The U.S. Drug Enforcement Administration (DEA) executed several search warrants for medical marijuana dispensaries in Washington state on Wednesday — even though sale and possession of marijuana, as well as its use for medicinal purposes, have been decriminalized and are regulated under the laws of the state.

The issue? While medical marijuana is legal in Washington, it is still illegal under federal law. "Marijuana is illegal 24 hours a day, 7 days a week under federal law," said Douglas Hiatt, criminal defense attorney. "There is no defense, there is no justification."

Hiatt is right. The battle between state governments and federal agencies over the legalization of marijuana has been like a tug of war.

On the one hand, you have the state lawmakers who are legalizing marijuana in an attempt to cater to their constituents' needs. More and more Americans are not only trying marijuana, but also support its legalization. In May, a survey published in the New England Journal of Medicine found that 76 percent of doctors would prescribe medical marijuana if necessary (and if it was legal). And earlier this month, even Israeli Rabbi Efraim Zalmanovich issued a religious ruling sanctifying the use of marijuana for medicinal purposes.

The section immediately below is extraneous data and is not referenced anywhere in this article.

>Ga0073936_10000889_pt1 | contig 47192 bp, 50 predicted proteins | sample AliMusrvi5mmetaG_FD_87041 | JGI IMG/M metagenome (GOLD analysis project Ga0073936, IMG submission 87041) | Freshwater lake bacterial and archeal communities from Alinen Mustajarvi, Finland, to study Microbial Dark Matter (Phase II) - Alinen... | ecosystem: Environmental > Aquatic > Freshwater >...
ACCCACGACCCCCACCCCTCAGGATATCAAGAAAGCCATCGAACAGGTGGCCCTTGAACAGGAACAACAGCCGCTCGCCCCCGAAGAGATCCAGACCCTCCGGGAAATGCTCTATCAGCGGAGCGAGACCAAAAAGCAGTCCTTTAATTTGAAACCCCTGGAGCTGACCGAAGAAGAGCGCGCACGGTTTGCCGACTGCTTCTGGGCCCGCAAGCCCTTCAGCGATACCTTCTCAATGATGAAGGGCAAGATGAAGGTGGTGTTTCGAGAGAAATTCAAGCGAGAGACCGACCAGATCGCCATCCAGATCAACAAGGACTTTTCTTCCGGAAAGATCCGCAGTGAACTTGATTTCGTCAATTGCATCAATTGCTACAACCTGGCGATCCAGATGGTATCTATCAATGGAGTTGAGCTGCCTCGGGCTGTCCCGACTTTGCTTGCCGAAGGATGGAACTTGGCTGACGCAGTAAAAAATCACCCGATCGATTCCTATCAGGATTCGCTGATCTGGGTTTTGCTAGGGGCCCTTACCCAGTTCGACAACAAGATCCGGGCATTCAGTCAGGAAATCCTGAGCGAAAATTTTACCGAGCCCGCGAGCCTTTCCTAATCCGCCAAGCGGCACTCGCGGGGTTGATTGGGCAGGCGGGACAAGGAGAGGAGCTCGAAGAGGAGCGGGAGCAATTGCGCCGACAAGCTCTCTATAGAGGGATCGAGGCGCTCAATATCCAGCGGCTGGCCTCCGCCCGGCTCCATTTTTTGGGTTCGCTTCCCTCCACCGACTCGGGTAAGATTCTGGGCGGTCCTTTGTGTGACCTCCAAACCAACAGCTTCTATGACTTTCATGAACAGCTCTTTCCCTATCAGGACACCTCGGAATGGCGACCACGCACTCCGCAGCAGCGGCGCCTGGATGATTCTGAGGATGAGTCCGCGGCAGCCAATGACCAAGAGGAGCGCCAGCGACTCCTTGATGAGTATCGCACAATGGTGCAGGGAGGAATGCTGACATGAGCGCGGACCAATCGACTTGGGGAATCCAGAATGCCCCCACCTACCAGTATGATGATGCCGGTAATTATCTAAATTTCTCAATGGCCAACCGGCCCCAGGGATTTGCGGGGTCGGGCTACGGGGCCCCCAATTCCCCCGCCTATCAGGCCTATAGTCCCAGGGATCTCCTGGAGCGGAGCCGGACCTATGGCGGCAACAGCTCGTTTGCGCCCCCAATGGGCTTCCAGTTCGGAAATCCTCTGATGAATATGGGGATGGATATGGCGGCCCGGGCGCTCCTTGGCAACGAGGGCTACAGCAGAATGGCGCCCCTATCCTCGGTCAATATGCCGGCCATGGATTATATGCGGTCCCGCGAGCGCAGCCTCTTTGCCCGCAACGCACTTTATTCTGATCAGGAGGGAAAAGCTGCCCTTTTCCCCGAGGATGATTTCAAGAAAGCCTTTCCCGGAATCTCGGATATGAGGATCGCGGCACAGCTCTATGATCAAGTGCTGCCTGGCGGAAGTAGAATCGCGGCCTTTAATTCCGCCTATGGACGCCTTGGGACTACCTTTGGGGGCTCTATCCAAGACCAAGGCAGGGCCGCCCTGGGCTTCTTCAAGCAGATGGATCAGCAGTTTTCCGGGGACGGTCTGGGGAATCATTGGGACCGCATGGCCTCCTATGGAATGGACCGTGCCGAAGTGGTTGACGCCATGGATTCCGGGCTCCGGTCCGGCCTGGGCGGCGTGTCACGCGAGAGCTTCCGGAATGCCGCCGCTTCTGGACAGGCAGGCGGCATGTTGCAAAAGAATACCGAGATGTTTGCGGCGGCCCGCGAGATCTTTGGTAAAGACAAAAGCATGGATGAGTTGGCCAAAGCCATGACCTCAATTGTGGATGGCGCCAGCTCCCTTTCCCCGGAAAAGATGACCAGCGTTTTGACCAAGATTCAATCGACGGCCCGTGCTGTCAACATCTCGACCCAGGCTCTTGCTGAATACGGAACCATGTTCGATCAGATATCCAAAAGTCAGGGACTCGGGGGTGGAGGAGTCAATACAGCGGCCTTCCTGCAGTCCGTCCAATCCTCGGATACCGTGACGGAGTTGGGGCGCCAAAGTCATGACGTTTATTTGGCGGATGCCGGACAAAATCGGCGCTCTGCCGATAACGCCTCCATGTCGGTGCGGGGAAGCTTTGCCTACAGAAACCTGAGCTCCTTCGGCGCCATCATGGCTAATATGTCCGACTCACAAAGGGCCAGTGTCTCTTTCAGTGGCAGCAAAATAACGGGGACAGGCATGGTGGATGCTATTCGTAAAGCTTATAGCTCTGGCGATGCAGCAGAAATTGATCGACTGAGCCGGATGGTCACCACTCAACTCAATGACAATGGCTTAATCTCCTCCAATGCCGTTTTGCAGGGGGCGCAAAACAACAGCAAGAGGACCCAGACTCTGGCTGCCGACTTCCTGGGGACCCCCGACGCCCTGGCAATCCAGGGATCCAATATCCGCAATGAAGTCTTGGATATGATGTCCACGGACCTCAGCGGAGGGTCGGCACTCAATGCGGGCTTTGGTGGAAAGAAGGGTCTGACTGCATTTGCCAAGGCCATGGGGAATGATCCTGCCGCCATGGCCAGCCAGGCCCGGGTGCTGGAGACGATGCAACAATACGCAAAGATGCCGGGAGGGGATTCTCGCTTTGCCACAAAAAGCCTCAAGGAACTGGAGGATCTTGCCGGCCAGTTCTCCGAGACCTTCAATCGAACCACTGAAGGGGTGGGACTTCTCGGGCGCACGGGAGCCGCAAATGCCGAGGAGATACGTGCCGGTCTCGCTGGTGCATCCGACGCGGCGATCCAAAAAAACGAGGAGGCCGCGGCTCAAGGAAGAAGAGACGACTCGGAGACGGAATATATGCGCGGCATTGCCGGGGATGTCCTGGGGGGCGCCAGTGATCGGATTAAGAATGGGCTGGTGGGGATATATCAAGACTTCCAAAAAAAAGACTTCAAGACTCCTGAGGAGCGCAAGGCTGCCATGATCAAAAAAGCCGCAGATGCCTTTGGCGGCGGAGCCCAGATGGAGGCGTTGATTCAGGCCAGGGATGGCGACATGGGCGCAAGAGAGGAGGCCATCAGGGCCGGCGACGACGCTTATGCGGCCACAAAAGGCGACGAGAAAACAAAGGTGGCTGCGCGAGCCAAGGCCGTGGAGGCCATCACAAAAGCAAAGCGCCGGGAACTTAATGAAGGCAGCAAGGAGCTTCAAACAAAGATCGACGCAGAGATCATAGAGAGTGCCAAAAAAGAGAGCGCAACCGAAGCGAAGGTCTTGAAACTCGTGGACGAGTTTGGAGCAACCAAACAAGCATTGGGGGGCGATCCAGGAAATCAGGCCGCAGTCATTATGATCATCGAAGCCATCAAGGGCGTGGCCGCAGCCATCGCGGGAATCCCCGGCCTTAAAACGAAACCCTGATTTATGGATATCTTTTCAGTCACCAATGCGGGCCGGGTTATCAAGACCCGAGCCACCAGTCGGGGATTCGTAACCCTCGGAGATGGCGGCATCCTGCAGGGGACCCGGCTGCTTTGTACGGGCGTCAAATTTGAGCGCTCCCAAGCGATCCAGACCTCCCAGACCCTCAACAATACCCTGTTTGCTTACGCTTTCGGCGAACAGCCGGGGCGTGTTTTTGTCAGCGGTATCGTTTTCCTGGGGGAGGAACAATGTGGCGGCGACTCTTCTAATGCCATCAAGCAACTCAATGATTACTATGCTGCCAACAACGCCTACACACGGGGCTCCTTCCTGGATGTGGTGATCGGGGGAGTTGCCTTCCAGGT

The federal government, though, has not been as receptive to marijuana's alleged health benefits — being especially insolvent about the legalization of its use for recreational purposes. Under the U.S. Controlled Substances Act, marijuana is not exempt from being an illegal controlled substance.

In May, Huffington Post reporter Ariel Shearer wrote that in lieu of high-profile raids that would take place in public view, the federal government was doing more discreet IRS targeting of marijuana dispensaries. The IRS was allegedly auditing marijuana dispensaries under an obscure portion of the U.S. tax code and, in some cases, landing marijuana dispensary operators in prison.

In the case of the DEA's crackdown in Washington, it doesn't seem to affect the state government as much as it affects the patients and business owners who rely on marijuana to survive. Leif O'Leary, a patient who uses marijuana for medical purposes, said that the federal government's raids impact people like him.

"You can't tell me there isn't bigger fish to fry, especially now that recreational marijuana is legal," said O'Leary. "It is just to me inconceivable that this is still happening."

The raid targeted dispensaries including the popular stores in the state like Seattle Cross, Tacoma Cross, and Bayside Collective. Casey Lee, who owns a clinic called Bayside Collective in Washington, echoed O'Leary's sentiments. He said that the federal government seizing about $2,500 of his store's medical marijuana not only affected his business, but was also "humiliating."

"One of the DEA agents said: 'This is your second raid and your third robbery. Why do you keep doing this?'" Lee said. "I just told him it's because we just enjoy helping people, and he told us that he wasn't expecting that answer."